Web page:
Effects of dissolved organic matter and nitrification on biodegradation of pharmaceuticals in aerobic enrichment cultures

Yujie He, Alette A.M. Langenhoff*, Rob N.J. Comans, Nora B. Sutton, Huub H.M. Rijnaarts

*Corresponding author for this work

Research output: Contribution to journalArticleAcademicpeer-review

9 Citations (Scopus)

Abstract

Natural dissolved organic matter (DOM) and nitrification can play an important role in biodegradation of pharmaceutically active compounds (PhACs) in aerobic zones of constructed wetlands (CWs). This study used an enrichment culture originating from CW sediment to study the effect of DOM and nitrification on aerobic biodegradation of seven PhACs. The enriched culture degraded caffeine (CAF), metoprolol (MET), naproxen (NAP), and ibuprofen (IBP) with a consistent biodegradability order of CAF > MET > NAP > IBP. Biodegradation of propranolol, carbamazepine, and diclofenac was insignificant (<15%). CAF biodegradation was inhibited by the easily biodegradable DOM. Conversely, DOM enhanced biodegradation of MET, NAP, and IBP, potentially by contributing more biomass capable of degrading PhACs. Nitrification enhanced biodegradation of NAP and IBP and mineralization of the PhAC mixture as well as less biodegradable DOM, which may result from co-metabolism of ammonia oxidizing bacteria or enhanced heterotrophic microbial activity under nitrification. MET biodegradation was inhibited in the presence of nitrification. DOM and nitrification effects on PhAC biodegradation in CWs gained from this study can be used in strategies to improve CW operation, namely: designing hydraulic retention times based on the biodegradability order of specific PhACs; applying DOM amendment; and introducing consistent ammonium streams to increase removal of PhACs of interest.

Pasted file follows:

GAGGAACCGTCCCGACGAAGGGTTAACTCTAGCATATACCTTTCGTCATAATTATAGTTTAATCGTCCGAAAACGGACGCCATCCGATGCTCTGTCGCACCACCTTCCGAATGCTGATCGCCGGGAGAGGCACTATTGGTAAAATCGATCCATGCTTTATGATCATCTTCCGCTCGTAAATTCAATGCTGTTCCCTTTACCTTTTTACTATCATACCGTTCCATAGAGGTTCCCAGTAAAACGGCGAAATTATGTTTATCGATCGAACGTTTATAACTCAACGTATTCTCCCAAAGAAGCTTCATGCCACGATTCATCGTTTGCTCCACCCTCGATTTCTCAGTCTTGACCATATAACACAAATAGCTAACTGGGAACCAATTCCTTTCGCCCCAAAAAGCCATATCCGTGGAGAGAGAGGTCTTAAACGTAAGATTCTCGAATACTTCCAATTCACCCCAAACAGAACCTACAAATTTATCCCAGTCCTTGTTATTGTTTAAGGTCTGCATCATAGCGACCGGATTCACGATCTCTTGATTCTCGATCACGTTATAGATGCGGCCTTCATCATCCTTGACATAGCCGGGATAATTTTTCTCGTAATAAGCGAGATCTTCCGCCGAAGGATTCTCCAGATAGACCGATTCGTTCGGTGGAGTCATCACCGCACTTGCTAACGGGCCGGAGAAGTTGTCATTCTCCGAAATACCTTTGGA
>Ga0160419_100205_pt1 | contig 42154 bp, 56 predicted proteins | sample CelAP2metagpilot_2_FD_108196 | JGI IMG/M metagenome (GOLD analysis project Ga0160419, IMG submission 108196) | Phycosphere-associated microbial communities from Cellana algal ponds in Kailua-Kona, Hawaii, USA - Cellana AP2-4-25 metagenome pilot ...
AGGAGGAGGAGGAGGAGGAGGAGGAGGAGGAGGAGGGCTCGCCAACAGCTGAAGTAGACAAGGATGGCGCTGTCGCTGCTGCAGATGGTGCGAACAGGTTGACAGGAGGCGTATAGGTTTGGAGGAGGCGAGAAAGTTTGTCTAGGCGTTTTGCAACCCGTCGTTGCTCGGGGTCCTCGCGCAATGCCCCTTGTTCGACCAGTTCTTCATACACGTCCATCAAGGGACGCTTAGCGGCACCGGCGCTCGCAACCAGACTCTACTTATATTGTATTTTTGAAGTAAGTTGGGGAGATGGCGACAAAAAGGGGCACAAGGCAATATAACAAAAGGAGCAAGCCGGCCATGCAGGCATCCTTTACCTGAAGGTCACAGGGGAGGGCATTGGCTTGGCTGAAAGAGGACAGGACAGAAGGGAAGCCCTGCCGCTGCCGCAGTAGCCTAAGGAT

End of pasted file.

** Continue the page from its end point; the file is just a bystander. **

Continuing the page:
Original languageEnglish
Pages (from-to)1335-1342
JournalScience of the Total Environment
Volume630
DOIs
Publication statusPublished - 15 Jul 2018

Fingerprint

Nitrification
Biodegradation
dissolved organic matter
Biological materials
Drug products
nitrification
biodegradation
drug
Naproxen
Metoprolol
Ibuprofen
Wetlands
constructed wetland
Caffeine
Pharmaceutical Preparations
Biodegradability
effect
Diclofenac
Carbamazepine
Ammonium Compounds

Keywords

  • Aerobic biodegradation
  • Constructed wetland
  • DOM
  • Microbial degradation preference
  • Nitrification
  • Pharmaceuticals

Cite this

@article{333a14e853564b2aa16ff238db073fbf,
title = "Effects of dissolved organic matter and nitrification on biodegradation of pharmaceuticals in aerobic enrichment cultures",